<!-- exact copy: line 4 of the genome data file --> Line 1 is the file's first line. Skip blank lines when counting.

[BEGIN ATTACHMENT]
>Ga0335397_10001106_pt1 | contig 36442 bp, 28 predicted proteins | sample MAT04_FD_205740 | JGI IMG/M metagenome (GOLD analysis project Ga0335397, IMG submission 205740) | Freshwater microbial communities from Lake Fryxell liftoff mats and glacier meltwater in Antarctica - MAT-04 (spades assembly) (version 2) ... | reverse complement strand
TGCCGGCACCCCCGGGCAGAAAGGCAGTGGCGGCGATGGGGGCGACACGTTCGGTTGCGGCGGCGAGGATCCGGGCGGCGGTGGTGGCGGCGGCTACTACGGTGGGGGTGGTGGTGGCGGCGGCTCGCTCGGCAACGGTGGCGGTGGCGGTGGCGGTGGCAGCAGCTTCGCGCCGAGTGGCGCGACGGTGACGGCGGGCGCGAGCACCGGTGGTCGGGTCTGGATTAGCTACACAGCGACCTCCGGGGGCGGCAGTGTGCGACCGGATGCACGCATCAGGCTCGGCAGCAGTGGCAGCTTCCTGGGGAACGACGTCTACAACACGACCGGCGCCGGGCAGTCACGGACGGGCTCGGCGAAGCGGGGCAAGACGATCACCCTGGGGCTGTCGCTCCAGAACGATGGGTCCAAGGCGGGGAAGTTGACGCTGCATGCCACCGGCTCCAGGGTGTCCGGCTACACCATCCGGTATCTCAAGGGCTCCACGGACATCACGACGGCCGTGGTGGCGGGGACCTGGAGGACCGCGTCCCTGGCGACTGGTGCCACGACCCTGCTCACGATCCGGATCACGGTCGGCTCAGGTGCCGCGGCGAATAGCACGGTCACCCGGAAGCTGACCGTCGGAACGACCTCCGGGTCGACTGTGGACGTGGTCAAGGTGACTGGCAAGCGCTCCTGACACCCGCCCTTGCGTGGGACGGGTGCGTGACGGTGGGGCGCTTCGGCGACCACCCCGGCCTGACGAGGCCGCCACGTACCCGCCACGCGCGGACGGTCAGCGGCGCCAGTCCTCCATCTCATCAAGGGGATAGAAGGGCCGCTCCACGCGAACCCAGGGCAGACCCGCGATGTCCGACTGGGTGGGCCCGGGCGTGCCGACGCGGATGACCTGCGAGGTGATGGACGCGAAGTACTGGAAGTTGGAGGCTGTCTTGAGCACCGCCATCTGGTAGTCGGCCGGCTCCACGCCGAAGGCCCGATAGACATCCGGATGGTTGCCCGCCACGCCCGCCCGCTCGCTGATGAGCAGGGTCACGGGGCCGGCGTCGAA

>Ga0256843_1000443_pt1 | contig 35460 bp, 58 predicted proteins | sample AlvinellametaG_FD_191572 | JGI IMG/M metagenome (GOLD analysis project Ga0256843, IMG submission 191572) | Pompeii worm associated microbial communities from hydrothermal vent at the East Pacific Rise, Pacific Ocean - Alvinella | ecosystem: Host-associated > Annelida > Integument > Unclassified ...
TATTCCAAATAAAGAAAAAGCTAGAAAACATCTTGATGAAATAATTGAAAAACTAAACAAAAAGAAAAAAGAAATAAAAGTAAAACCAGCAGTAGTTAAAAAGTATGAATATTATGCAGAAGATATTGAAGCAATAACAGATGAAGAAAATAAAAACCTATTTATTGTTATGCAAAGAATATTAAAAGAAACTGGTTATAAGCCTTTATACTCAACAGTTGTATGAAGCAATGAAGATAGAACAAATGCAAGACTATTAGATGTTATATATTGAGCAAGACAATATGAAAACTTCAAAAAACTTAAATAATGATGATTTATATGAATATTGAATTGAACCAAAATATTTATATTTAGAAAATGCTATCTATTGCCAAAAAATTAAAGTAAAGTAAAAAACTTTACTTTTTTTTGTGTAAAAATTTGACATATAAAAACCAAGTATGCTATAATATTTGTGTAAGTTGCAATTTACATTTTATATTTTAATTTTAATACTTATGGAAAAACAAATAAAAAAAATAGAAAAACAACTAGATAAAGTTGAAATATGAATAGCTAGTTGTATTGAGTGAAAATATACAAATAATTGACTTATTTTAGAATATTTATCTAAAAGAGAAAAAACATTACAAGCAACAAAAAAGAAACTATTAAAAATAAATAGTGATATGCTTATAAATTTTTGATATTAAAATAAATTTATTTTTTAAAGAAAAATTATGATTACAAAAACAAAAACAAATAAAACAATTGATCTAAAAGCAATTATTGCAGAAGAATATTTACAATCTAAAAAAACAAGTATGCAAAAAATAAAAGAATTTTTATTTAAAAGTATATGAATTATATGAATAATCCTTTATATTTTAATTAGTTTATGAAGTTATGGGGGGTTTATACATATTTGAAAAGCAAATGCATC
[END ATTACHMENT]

TATTCCAAATAAAGAAAAAGCTAGAAAACATCTTGATGAAATAATTGAAAAACTAAACAAAAAGAAAAAAGAAATAAAAGTAAAACCAGCAGTAGTTAAAAAGTATGAATATTATGCAGAAGATATTGAAGCAATAACAGATGAAGAAAATAAAAACCTATTTATTGTTATGCAAAGAATATTAAAAGAAACTGGTTATAAGCCTTTATACTCAACAGTTGTATGAAGCAATGAAGATAGAACAAATGCAAGACTATTAGATGTTATATATTGAGCAAGACAATATGAAAACTTCAAAAAACTTAAATAATGATGATTTATATGAATATTGAATTGAACCAAAATATTTATATTTAGAAAATGCTATCTATTGCCAAAAAATTAAAGTAAAGTAAAAAACTTTACTTTTTTTTGTGTAAAAATTTGACATATAAAAACCAAGTATGCTATAATATTTGTGTAAGTTGCAATTTACATTTTATATTTTAATTTTAATACTTATGGAAAAACAAATAAAAAAAATAGAAAAACAACTAGATAAAGTTGAAATATGAATAGCTAGTTGTATTGAGTGAAAATATACAAATAATTGACTTATTTTAGAATATTTATCTAAAAGAGAAAAAACATTACAAGCAACAAAAAAGAAACTATTAAAAATAAATAGTGATATGCTTATAAATTTTTGATATTAAAATAAATTTATTTTTTAAAGAAAAATTATGATTACAAAAACAAAAACAAATAAAACAATTGATCTAAAAGCAATTATTGCAGAAGAATATTTACAATCTAAAAAAACAAGTATGCAAAAAATAAAAGAATTTTTATTTAAAAGTATATGAATTATATGAATAATCCTTTATATTTTAATTAGTTTATGAAGTTATGGGGGGTTTATACATATTTGAAAAGCAAATGCATC